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EHaz: North American Earth Hazards Consortium

Leading Collaborator at UB 
Michael Sheridan, Professor (Dept. of Geology, University at Buffalo)

U.S. Department of Education, Fund for the Improvement of Postsecondary Education (FIPSE), USA
Human Resources Development Canada (HRDC), Canada
Secretaria de Educacion Publica (SEP), Mexico

Member Institutions
Michigan Technological University, Houghton, Michigan
University at Buffalo, Buffalo New York
Universidad Nacional Autonoma de Mexico, Mexico DF
Universidad de Colima, Colima
McGill University, Montreal, Quebec
University of Waterloo, Waterloo, Ontario

This program is a consortium of six research-based universities in Canada, Mexico, and the U.S. The focus area for the mobility program is mitigation of geological natural hazards in North America. The consortium universities will exchange students and faculty in several engineering and science disciplines (e.g. environmental engineering, civil engineering, geological engineering, social sciences and geology) involved in the study of natural geological hazards. Students in the social sciences also will be exchanged, recognizing that the solution of natural hazards problems involves critical political, social, and economic aspects. At least 46 students (16 from the U.S., 16 from Canada and 14 from Mexico) will be mobilized among the participating universities through one- to two-semester visits and up to 60 more students will be mobilized via short-term, intensive courses.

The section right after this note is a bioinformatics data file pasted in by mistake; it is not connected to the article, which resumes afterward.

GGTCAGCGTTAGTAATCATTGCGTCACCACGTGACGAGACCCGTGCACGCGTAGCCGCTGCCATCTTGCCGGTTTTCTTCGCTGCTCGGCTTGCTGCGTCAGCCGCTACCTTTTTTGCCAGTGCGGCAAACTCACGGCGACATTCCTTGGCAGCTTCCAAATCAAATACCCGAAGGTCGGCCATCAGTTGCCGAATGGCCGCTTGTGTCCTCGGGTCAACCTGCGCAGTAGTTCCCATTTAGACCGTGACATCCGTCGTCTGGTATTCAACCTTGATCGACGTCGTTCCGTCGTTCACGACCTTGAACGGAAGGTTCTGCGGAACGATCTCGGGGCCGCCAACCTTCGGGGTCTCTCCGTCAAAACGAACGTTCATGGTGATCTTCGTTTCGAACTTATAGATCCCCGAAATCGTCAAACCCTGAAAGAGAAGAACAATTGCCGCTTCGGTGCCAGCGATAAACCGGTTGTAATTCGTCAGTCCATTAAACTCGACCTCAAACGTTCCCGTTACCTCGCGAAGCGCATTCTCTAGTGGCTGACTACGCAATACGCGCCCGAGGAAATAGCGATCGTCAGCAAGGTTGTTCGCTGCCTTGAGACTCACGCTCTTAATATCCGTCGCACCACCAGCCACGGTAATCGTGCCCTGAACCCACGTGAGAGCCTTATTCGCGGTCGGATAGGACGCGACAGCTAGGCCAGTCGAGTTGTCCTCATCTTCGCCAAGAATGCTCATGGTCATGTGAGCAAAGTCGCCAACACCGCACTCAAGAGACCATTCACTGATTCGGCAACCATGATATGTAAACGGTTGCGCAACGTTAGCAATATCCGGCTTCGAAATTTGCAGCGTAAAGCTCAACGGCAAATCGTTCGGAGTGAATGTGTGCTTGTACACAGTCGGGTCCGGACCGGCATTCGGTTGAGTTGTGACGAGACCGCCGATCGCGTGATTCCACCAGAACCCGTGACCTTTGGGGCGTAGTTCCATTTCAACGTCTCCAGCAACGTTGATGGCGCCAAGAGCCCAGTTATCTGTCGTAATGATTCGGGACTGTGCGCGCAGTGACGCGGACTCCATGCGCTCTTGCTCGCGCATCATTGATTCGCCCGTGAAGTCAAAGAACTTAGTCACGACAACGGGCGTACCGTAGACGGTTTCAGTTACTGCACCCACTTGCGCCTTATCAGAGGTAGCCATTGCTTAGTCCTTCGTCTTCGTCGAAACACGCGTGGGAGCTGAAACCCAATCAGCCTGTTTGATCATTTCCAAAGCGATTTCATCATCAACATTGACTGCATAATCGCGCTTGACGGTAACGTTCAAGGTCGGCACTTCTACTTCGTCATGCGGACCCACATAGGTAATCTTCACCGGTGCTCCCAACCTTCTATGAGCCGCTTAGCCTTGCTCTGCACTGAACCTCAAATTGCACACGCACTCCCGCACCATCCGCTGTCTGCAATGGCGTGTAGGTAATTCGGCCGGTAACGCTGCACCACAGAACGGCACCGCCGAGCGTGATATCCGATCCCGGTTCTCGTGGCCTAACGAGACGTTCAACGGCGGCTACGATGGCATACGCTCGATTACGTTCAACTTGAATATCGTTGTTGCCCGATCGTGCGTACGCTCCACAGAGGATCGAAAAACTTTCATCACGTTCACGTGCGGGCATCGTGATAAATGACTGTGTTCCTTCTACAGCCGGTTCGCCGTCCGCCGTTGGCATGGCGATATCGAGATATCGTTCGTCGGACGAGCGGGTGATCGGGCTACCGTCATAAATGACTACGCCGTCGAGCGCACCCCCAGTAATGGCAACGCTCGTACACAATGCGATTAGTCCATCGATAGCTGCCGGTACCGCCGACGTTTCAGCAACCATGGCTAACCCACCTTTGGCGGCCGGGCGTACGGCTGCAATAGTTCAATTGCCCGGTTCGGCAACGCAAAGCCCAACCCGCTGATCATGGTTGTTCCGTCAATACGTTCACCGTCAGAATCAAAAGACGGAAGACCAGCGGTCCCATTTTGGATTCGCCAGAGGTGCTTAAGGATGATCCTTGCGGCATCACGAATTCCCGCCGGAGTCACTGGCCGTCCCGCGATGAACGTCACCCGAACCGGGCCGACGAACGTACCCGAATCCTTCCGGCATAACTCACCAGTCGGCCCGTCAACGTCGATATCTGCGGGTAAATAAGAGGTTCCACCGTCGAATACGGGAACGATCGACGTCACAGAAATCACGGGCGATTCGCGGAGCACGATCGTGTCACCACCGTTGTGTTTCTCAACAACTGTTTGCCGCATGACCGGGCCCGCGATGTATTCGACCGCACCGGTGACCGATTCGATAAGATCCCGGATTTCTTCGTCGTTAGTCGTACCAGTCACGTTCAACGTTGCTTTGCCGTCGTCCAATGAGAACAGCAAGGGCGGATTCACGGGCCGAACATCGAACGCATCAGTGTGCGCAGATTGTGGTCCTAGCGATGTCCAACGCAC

Key Activities:

  • Student activities will consist of three stages: intensive language training, natural hazards coursework, and professional or research internships with local industries, agencies or at the host university.
  • Faculty activities will focus on curriculum development and development of an important knowledge and reference base from the participants’ reports.
  • Curriculum development activities will include development and implementation of new modules on the North American perspective into existing natural hazards courses.

Implementation of the North American modules will potentially affect hundreds more students during the project and far more students after the project period, since the modules will become a permanent part of the curriculum.